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Manila is an anomaly in the Arkansas Delta, a region where most small towns have been losing population for decades.

It's in Mississippi County, which saw its population decline from 82,375 in the 1950 census to 46,480 in the 2010 census. While the county was losing 36,000 residents, Manila's population almost doubled from 1,729 in the 1950 census to 3,342 in the 2010 census. Writing for the Encyclopedia of Arkansas History & Culture, Donna Brewer Jackson notes that Manila "has not experienced the population decrease of its Mississippi County contemporaries, primarily because white flight from the nearby towns of Blytheville and Osceola has led people to relocate to Manila."

A recent visit to Manila convinced me that there's more to the town than white flight. With Jackson as my tour guide, it was evident that residents take pride in their community and are willing to invest in its future. A major point of pride is the 124,136-square-foot high school that opened in August. Designed by Little Rock-based Cromwell Architects-Engineers and built by Nabholz Construction of Conway, the school has an auditorium that will seat 750 people, modern computer labs and much more. Voters approved a millage increase in 2015 to help pay for the $20 million facility.

Another facility that's far fancier than one would expect in a town this size is the Manila Airport, where a group of private pilots formed the Manila Pilots Association. Those pilots decided that they wanted to focus on more than just the airport. They partnered with the University of Arkansas Division of Agriculture's Cooperative Extension Service to form an organization called Moving Manila Forward. The Cooperative Extension Service has a community and economic development effort known as Breakthrough Solutions, and Moving Manila Forward affiliated with it.

"We've done a lot of hard work to pull the community together and push forward," says Andrew Fleeman, Moving Manila Forward's chairman. The effort began with a series of meetings to learn what Manila residents considered to be the priorities for the community. About 200 people attended those meetings. The leaders of Moving Manila Forward visited other progressive communities across the state and met with the leaders of state agencies that they thought might be helpful in their efforts. A mission statement was written, a preliminary blueprint for community development was drawn up, a board was established and what are known as action teams were formed in the areas of agriculture and food; economic development, education and infrastructure; downtown revitalization and retail; quality of life and place; and aviation.

The organization's objectives include promoting Manila's quality of life, revitalizing its downtown and pursuing partnerships that will lead to improved broadband services. Activities sponsored thus far by Moving Manila Forward include farmers markets, a special event for which the Manila Pilots Association flew in 200 pounds of fresh shrimp from the Gulf of Mexico, monthly concerts at the city's museum, a community cleanup and what are known as fly-in movie nights at the airport. The Manila School District is even forming a Moving Manila Forward youth group.

Manila is in an area once known as the Great Swamp. Because of the swamps formed by the New Madrid Earthquakes of 1811-12, the region was slow to settle.

"In 1900, 20 registered voters of what was then the little community of Cinda (named after Lucinda, the postmaster's sister) were selected to represent the town's bid for incorporation," Jackson writes. "They decided to incorporate on July 3, 1901, under the name Manila to honor Commodore George Dewey's accomplishments during the Spanish-American War. Dewey's decisive battle at Manila Bay was the first major engagement of the war between Spain and the United States and led to American control of the Philippines. ... By 1900, the extensive timber in the area was attracting the attention of the railroads. Railroad companies recognized that substantial profits could be made from shipments of timber from the area. The town grew rapidly when the Jonesboro, Lake City & Eastern extended its line to Manila on Dec. 2, 1900. The JLC&E operated four trains daily until 1938 when it was sold."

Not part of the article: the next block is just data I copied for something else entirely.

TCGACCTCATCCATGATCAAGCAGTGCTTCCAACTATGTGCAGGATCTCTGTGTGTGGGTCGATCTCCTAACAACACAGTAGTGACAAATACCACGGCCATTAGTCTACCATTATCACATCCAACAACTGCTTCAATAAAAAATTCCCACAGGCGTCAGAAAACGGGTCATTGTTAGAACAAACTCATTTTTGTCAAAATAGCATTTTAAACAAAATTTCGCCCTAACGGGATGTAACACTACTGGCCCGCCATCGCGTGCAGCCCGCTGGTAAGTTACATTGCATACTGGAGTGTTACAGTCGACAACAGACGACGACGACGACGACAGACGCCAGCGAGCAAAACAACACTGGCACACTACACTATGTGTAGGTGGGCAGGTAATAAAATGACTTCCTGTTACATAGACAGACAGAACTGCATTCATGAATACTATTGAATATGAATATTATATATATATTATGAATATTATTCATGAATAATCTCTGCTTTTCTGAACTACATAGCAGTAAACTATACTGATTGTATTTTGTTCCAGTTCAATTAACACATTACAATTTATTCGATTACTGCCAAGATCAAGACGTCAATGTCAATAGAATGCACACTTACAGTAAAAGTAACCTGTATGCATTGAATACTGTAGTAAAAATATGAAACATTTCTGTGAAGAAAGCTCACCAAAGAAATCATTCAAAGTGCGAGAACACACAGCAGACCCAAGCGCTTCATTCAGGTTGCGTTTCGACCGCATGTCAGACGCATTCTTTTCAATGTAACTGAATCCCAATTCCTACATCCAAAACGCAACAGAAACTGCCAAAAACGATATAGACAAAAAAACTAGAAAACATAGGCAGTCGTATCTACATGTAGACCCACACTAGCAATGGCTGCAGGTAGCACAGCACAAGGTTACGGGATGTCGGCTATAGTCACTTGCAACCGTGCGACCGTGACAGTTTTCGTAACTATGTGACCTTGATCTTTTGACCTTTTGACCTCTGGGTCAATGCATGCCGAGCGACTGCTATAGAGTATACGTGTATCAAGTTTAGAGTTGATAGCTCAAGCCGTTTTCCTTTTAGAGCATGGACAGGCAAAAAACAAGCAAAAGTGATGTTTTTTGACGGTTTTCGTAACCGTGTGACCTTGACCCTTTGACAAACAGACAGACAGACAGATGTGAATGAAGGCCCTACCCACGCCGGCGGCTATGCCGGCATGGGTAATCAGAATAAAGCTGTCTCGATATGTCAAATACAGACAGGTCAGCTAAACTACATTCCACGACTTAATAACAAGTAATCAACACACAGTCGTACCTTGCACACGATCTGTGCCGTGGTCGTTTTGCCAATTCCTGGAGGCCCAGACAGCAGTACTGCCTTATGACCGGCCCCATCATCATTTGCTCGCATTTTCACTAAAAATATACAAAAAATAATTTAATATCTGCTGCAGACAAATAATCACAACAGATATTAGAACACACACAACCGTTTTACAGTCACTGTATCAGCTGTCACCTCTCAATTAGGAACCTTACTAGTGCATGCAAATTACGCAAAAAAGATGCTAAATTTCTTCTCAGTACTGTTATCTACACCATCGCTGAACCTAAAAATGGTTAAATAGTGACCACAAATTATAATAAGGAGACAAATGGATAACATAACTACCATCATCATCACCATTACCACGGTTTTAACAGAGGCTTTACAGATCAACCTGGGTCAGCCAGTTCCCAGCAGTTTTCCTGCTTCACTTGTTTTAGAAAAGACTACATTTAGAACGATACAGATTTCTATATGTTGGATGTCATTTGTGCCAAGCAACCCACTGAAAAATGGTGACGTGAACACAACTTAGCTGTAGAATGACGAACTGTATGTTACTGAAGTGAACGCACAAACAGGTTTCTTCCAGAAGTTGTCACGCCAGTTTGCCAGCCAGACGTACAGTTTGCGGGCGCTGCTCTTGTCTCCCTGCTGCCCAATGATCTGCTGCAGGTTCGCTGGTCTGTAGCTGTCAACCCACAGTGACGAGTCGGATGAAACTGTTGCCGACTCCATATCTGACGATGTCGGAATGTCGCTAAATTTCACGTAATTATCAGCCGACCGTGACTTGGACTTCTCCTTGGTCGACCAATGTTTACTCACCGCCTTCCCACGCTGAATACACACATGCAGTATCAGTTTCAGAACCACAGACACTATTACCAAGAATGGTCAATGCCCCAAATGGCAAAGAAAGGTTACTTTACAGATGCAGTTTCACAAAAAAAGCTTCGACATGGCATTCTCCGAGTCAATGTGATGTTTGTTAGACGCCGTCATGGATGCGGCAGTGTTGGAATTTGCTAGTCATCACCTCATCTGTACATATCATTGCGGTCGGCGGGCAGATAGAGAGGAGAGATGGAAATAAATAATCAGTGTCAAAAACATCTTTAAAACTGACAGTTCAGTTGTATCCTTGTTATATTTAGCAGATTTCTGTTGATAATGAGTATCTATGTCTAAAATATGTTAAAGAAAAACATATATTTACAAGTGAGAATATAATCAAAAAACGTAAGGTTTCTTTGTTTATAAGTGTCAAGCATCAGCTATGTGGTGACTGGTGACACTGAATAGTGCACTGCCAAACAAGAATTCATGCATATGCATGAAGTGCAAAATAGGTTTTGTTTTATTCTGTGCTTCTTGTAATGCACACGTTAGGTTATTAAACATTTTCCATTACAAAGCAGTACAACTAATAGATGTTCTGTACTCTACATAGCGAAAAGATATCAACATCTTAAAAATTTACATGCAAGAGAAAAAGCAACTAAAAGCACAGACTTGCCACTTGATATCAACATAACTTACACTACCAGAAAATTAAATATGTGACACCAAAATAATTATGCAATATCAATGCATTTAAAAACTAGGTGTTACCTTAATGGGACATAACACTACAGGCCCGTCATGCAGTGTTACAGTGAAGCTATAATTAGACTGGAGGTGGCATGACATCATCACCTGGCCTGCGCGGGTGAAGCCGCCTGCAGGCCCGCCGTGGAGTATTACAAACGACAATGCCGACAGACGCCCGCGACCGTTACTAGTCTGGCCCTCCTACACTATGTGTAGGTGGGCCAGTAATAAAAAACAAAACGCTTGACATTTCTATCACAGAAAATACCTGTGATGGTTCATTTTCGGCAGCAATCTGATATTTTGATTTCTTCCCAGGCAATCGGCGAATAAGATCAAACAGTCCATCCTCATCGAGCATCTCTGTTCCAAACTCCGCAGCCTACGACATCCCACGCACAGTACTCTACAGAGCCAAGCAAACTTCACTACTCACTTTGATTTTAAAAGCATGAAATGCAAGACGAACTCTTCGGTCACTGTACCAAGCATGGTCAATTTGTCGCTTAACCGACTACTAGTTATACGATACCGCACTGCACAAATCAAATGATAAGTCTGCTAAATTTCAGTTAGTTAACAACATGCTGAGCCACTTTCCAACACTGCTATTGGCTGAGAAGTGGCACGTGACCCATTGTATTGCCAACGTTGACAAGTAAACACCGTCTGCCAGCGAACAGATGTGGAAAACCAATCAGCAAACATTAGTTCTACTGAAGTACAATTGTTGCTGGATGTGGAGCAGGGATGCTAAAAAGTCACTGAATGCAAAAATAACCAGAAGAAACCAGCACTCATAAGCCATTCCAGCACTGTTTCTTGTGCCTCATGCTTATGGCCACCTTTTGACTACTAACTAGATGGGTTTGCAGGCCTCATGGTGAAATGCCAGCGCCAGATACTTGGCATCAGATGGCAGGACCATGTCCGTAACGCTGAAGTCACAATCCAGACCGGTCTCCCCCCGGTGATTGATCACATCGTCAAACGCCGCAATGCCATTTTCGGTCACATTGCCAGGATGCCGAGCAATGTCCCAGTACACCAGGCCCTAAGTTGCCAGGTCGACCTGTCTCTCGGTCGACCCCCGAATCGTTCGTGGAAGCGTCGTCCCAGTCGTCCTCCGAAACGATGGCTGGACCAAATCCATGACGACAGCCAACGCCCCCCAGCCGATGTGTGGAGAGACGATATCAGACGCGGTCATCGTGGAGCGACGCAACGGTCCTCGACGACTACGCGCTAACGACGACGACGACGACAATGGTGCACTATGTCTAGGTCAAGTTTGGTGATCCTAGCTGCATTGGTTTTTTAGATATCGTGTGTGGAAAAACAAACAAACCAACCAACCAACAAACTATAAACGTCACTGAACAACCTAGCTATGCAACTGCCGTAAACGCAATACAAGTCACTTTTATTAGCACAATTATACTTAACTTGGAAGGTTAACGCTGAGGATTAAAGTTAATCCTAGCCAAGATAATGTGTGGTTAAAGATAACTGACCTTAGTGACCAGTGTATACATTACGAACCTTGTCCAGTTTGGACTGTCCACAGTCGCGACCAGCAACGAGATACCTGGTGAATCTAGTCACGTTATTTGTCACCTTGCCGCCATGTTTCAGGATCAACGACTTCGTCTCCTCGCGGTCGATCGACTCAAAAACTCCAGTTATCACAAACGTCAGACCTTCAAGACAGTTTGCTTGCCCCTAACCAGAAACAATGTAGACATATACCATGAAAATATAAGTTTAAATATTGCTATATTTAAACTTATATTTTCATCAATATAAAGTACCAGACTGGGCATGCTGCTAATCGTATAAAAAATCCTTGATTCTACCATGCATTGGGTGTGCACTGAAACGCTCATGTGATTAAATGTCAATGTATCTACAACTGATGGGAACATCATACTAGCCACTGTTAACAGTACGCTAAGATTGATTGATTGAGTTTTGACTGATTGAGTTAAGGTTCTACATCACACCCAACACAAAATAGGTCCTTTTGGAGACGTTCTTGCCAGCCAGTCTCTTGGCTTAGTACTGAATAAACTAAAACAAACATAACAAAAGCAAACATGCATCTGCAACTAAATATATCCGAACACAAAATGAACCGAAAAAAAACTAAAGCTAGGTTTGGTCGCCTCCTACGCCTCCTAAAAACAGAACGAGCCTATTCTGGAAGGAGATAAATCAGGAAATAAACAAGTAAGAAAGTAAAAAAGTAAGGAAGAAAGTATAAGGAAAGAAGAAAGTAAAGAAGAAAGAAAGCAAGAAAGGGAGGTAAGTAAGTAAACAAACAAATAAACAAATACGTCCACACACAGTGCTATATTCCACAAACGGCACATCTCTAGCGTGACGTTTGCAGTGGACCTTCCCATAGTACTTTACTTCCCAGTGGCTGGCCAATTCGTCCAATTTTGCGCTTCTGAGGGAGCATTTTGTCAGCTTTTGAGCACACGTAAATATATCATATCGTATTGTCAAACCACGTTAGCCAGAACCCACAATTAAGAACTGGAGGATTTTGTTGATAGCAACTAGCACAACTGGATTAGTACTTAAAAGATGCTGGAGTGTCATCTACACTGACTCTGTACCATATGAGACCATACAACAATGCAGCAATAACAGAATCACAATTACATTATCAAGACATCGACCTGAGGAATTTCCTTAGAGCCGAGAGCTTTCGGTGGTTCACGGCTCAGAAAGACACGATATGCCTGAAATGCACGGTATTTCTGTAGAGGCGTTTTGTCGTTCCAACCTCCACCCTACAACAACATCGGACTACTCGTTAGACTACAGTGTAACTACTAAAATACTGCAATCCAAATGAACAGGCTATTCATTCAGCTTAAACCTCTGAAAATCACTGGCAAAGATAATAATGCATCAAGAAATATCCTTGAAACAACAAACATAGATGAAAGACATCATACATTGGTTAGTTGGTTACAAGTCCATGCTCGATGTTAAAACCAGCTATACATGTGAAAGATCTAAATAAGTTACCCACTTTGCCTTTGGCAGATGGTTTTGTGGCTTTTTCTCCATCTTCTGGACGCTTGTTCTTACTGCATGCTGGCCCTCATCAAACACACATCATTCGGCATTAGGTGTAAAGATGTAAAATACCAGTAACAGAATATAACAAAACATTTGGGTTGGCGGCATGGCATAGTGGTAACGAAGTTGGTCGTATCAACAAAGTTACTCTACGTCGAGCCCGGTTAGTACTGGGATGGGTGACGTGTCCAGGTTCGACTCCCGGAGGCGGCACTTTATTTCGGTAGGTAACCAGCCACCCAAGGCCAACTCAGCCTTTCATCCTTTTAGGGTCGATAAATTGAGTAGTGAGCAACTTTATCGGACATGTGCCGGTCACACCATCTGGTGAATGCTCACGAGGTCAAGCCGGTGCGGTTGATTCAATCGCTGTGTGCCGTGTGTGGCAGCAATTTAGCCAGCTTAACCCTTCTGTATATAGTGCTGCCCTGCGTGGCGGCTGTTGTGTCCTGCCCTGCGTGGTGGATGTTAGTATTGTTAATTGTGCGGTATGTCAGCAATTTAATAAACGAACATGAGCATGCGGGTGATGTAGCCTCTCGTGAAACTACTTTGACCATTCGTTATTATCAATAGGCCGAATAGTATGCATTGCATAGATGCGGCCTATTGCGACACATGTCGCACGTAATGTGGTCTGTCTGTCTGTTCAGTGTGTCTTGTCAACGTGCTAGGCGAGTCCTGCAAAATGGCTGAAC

Manila's depot was built in 1910 and was used until 1977. It has been restored to its original condition and is now an excellent small-town museum. The first levee around Manila was constructed in 1920. Levees broke and the town flooded in 1927 and 1937. The current levees around Big Lake were built by the U.S. Army Corps of Engineers in 1938 and have been fortified through the decades.

The Manila area became known in the early 1900s as one of the best places for hunting and fishing in the South.

Jackson writes: "This early industry used the railroad to ship huge quantities of fur, fish and game to markets outside the state. The wild duck market on Big Lake began around 1890 and lasted until President Woodrow Wilson named it a federal game reserve in 1915, having been persuaded to do so by people such as plantation owner Robert E. Lee Wilson and others who had hunting clubs on Big Lake and worked to exclude independent market hunters from the area."

The duck hunting is still good here. Though it's not yet duck season, my overnight stay last month was at the Black Mallard Hunting Lodge, just across the road from the Herman Davis Memorial, Arkansas' smallest state park.


Senior Editor Rex Nelson's column appears regularly in the Arkansas Democrat-Gazette. He's also the author of the Southern Fried blog at

Editorial on 10/10/2018

Print Headline: Manila moves forward

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